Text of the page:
Once again, PSUV needed to mobilize many buses to cover the spots they set up for their march, in addition to the unnecessary repression they exercised in some spots of the opposition rally, such as El Paraíso. In any case, the call was miserable (coercion isn’t loyalty) and Diosdado Cabello asked his militants at O’Leary Square to go to Miraflores because Nicolás was expecting them there. The official TV station, VTV, was unable to calibrate the shots from the Presidential Palace and often revealed the scarce amount of people in front of whom the usurper spoke. I don’t blame them. It was a terribly dull speech, repeated and disconnected from the political moment. He asked the Armed Forces for loyalty and demanded that the justice system protect the state. The tale of American interventionism served to announce that Venezuela was breaking diplomatic relations with the U.S. and ordering their diplomatic and consular staff to leave the country in the next 72 hours. He didn’t announce diplomatic retaliation against any other nation that has supported Juan Guaidó, nor against Guaidó himself. Remarkably, the military High Command wasn’t with him and still he said: “Nobody flees here, we’re going to battle here.”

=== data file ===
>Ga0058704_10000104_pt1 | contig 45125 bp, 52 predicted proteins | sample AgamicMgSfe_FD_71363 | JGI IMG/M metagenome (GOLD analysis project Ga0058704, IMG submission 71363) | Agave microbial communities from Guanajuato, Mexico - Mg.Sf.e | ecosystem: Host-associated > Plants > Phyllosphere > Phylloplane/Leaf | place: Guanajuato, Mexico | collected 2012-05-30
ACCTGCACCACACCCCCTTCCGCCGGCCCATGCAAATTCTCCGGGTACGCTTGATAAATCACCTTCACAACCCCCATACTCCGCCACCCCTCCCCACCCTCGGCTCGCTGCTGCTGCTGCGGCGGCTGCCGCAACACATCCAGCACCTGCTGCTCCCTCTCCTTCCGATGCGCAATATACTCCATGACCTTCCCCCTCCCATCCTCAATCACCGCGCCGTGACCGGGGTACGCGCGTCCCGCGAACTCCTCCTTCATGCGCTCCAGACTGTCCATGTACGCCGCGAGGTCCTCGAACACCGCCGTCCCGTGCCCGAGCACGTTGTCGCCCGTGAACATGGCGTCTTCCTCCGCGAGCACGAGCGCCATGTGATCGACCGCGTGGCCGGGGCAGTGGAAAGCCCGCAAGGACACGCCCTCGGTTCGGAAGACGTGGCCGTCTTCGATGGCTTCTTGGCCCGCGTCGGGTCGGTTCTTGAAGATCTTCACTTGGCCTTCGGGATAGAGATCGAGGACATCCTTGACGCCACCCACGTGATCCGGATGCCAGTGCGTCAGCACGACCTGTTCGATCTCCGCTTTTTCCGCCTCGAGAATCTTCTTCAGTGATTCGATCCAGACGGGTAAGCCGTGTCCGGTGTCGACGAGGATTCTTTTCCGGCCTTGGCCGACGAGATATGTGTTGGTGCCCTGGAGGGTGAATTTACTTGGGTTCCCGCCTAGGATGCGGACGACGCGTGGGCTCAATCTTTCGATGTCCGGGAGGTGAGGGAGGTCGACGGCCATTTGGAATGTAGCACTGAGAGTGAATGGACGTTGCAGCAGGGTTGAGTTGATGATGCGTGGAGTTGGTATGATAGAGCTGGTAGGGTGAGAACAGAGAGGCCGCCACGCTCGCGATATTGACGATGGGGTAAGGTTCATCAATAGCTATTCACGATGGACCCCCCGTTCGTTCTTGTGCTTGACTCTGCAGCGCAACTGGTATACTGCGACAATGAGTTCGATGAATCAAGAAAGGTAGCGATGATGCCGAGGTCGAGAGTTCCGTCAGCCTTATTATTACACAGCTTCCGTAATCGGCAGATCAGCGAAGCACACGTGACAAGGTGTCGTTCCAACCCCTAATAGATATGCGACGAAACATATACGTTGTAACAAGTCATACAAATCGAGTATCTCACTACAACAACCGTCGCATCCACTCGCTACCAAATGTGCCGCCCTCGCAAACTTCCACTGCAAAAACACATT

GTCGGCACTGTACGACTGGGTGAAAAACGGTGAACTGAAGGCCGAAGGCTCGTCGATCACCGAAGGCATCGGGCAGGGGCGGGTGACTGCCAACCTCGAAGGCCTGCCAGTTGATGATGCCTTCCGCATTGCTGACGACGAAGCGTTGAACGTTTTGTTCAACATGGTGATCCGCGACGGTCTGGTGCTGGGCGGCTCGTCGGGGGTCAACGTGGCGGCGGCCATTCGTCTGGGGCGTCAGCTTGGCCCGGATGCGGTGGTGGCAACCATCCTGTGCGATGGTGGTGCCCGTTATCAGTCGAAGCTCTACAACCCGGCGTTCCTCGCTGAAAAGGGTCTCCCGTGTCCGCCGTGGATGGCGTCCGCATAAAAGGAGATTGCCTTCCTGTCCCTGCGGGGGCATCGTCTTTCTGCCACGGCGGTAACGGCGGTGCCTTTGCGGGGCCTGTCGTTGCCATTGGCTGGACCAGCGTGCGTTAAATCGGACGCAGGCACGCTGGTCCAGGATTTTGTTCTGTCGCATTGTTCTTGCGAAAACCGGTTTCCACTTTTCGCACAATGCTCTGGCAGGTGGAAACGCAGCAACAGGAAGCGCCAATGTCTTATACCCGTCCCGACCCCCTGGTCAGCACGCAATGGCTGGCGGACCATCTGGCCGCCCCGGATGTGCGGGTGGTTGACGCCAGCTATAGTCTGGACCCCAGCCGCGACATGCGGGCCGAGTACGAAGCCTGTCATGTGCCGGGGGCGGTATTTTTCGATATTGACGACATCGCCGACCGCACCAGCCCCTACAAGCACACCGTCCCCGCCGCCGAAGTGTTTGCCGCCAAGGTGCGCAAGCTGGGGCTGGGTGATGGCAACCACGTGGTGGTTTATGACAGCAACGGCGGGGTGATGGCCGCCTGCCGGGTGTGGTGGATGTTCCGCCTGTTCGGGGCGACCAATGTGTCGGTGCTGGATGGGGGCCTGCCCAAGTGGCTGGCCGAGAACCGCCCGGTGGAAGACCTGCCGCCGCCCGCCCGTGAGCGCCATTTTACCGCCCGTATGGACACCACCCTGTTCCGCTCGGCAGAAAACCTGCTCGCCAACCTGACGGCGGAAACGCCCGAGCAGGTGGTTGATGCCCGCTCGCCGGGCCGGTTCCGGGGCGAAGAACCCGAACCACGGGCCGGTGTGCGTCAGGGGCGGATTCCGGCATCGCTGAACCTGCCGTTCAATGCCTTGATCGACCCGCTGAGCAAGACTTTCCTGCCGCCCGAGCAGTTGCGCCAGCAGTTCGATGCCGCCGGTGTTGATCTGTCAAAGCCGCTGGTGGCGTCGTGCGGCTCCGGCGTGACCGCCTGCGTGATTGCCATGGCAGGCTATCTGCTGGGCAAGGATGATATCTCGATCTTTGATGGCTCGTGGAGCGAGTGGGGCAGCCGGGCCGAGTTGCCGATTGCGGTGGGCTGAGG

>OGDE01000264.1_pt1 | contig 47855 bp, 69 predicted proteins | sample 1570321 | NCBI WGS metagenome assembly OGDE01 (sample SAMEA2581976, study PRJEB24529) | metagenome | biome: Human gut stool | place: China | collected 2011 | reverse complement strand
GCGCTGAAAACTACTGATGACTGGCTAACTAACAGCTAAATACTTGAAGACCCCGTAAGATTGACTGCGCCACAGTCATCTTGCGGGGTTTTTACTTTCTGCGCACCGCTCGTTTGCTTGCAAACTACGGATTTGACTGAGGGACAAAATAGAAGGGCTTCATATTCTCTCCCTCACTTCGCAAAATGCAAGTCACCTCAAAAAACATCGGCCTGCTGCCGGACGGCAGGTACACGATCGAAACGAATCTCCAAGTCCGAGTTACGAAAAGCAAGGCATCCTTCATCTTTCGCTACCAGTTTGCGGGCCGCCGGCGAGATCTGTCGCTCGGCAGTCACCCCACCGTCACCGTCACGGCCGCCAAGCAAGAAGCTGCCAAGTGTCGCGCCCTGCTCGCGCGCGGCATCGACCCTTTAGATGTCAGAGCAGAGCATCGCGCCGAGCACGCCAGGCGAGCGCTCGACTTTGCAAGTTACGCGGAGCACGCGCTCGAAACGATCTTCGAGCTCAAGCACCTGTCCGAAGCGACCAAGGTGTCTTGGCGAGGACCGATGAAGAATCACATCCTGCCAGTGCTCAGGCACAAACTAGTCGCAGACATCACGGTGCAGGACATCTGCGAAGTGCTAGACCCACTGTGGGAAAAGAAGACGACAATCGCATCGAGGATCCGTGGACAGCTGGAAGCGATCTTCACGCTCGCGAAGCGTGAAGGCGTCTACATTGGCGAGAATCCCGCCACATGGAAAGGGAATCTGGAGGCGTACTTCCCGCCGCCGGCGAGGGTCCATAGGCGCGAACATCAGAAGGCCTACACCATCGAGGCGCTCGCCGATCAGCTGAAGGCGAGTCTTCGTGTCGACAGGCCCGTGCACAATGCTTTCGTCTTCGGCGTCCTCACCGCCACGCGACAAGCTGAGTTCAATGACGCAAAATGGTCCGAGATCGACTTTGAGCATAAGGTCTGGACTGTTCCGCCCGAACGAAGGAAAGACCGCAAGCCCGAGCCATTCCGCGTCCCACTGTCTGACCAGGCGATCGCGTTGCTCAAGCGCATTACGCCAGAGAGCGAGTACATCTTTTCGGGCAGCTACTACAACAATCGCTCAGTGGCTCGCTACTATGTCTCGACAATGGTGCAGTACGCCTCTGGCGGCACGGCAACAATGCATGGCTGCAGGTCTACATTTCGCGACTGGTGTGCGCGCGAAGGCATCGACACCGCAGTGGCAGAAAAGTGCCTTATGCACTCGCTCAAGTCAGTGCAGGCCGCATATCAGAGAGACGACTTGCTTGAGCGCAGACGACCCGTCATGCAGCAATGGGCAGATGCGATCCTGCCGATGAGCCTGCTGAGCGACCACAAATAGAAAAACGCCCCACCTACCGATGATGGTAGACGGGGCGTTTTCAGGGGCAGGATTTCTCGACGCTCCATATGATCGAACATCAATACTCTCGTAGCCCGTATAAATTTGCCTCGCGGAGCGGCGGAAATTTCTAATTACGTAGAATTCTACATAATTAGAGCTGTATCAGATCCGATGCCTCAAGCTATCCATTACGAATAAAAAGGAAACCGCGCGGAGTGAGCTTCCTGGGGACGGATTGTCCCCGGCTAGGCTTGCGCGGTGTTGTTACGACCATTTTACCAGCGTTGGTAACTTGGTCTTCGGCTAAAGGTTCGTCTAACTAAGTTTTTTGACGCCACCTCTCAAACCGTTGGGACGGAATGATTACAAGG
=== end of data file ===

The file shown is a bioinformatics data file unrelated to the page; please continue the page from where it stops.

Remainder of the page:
Move, Tarek!

Juan José Mendoza, chairman of the Supreme Tribunal of Justice’s Constitutional Chamber, urged the Prosecutor’s Office to proceed and immediately establish responsibilities against National Assembly lawmakers for usurping the president’s duties and incurring in contempt, ratifying the “unconstitutionality of the Legislative Branch.” According to him, the AN is engaging in “actions of force to repeal the Constitution.”

I’m not leaving

U.S. State Secretary Mike Pompeo said last night that he doesn’t think Nicolás has the legal authority to end diplomatic relations with his nation and therefore they’ll keep relations, which will be managed from now on by the government of Interim President Juan Guaidó. Pompeo took the opportunity to ask the Armed Forces to continue protecting all Venezuelan citizens, as well as American citizens and other foreigners.

Those who won’t flee

Defense Minister Vladimir Padrino López wrote a message on Twitter saying: “Despair and intolerance assault the nation’s peace. The country’s soldiers don’t accept a president imposed under the shadow of dark interests nor self-proclaimed outside the law. The FANB defends our Constitution and guarantees national sovereignty.”